Australia records fastest rise in inflation after GST introduced

Inflation in Australia has reached a level not seen in decades, recording the second highest quarterly increase since the introduction of the Goods and Services Tax (GST).
New data from the Australian Bureau of Statistics (ABS) showed the Consumer Price Index – otherwise known as CPI – rose 6.1 per cent over the 12 months to the June 2022 quarter.
On a quarterly basis, the CPI rose 1.8 per cent, the second highest three-month jump since the introduction of the GST.
The last time annual inflation was at 6.1 per cent was in September 2000.
Before that, the previous high was 6.9 per cent in December 1990.
The biggest contributors to the spike were the prices of new homes – which rose 5.6 per cent – and petrol, which recorded a 4.2 per cent hike.
Treasurer Jim Chalmers said while he was “not surprised to see inflation north of six per cent” the rise “is still confronting”.
This is a sentiment shared with people across the country, such as Maureen and Graeme Hill.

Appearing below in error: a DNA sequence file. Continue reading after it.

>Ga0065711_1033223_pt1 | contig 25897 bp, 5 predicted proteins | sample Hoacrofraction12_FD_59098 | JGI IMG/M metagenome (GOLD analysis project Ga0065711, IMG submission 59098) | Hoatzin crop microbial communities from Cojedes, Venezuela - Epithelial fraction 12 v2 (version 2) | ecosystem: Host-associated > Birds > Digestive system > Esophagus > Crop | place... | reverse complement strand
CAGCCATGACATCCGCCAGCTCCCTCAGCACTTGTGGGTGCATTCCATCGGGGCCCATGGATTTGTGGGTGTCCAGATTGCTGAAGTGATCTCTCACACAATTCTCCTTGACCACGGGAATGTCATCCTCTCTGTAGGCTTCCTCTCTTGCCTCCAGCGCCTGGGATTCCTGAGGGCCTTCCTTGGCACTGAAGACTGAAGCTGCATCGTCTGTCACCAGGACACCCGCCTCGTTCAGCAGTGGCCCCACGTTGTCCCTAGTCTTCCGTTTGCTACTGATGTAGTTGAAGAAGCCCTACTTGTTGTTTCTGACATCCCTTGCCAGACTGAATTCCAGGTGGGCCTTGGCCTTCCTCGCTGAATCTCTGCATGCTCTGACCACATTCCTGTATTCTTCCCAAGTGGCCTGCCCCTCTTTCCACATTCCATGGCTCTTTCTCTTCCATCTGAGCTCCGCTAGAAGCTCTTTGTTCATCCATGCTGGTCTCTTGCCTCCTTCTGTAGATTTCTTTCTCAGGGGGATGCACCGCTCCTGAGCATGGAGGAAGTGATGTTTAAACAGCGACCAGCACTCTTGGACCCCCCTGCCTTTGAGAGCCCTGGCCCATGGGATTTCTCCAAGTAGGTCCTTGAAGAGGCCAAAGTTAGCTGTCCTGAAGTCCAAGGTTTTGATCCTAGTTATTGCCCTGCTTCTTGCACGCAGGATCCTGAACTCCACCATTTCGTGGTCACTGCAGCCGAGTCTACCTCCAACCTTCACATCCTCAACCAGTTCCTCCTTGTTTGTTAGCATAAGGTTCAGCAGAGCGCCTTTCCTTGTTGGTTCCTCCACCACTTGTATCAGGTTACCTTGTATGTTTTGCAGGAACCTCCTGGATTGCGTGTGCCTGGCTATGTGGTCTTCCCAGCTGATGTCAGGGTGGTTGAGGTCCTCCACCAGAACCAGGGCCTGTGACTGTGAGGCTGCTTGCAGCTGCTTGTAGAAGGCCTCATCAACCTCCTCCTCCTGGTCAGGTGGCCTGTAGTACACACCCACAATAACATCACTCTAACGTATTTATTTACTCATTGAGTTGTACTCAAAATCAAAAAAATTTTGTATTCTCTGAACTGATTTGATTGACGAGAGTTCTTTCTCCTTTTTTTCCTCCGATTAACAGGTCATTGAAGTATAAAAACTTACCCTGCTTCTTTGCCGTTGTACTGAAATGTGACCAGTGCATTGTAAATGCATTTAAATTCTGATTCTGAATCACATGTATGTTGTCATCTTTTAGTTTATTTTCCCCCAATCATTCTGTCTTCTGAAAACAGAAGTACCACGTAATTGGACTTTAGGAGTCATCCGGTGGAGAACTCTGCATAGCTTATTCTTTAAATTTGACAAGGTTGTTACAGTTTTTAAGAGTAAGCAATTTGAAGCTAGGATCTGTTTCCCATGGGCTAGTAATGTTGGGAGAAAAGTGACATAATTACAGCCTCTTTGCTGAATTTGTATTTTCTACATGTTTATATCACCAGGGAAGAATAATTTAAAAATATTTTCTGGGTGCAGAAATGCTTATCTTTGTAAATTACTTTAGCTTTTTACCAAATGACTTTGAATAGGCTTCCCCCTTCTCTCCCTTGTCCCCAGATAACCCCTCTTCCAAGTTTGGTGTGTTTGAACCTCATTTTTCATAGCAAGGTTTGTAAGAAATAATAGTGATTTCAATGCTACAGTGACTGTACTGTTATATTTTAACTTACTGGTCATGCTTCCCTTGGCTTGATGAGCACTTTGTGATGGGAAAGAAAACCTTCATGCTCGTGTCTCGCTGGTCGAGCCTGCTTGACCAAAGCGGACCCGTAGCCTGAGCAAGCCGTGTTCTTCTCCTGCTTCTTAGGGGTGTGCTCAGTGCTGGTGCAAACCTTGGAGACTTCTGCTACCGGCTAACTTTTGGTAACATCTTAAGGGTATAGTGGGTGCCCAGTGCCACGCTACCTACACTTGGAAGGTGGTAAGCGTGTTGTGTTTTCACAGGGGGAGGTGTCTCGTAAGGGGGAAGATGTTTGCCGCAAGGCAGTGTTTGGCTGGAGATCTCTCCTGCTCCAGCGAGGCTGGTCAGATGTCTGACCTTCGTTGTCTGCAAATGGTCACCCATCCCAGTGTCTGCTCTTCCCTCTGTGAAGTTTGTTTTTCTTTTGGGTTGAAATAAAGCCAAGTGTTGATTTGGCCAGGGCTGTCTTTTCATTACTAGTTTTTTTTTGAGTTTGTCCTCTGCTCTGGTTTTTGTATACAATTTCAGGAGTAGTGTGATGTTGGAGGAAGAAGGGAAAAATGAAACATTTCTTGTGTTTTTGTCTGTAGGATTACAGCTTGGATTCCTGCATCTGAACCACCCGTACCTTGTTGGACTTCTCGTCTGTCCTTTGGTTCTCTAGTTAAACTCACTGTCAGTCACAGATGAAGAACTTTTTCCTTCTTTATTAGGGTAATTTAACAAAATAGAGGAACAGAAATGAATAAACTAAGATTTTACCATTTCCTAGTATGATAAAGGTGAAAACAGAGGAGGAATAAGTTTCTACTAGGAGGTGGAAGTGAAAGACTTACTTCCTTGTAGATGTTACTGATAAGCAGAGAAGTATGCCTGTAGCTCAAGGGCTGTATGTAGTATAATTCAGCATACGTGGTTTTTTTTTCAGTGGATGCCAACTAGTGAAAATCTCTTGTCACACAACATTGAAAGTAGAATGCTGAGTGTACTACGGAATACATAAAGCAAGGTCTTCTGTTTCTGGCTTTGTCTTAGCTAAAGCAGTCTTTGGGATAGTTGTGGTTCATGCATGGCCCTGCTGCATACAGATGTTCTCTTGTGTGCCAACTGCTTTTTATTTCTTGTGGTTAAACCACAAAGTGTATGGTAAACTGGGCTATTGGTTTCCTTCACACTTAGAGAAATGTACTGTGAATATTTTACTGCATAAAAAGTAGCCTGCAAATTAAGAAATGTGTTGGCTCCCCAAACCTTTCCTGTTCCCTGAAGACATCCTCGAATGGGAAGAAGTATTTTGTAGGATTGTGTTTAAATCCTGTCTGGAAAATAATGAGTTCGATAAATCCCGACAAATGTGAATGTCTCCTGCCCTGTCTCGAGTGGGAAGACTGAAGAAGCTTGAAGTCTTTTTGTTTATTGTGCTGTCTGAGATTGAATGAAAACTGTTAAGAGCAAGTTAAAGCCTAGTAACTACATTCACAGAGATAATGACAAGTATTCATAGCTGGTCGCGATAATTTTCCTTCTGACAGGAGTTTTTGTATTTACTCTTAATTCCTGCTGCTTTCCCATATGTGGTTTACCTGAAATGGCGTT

With the rising cost of living, the couple’s pension buys less with each trip to the supermarket.
“There is not a thing that you look at that hasn’t gone up 50 cents… a dollar,” Maureen told 9News outside of a supermarket.
The couple’s rent will also increase to about $30 a fortnight in August.
Fellow shopper John Dipalo believes six per cent is an underestimate.
“Year-on-year, more than double digits for sure,” Dipalo said.
“So we’re definitely noticing it. (We’re) turning lights off when we leave rooms.”
The unions are demanding the government tackle the wage crisis at its September jobs summit.
“There’s people that can’t afford to buy fresh fruit and veggies for their kids,” Michele O’Neil from the ACTU said.
Head of Prices Statistics at the ABS Michelle Marquardt said the annual growth in the price of new properties was the highest seen in more than two decades.
“The annual rise in the CPI is the largest since the introduction of the goods and services tax (GST),” she said.
“Annual price inflation for new dwellings was the strongest recorded since the series commenced in 1999.”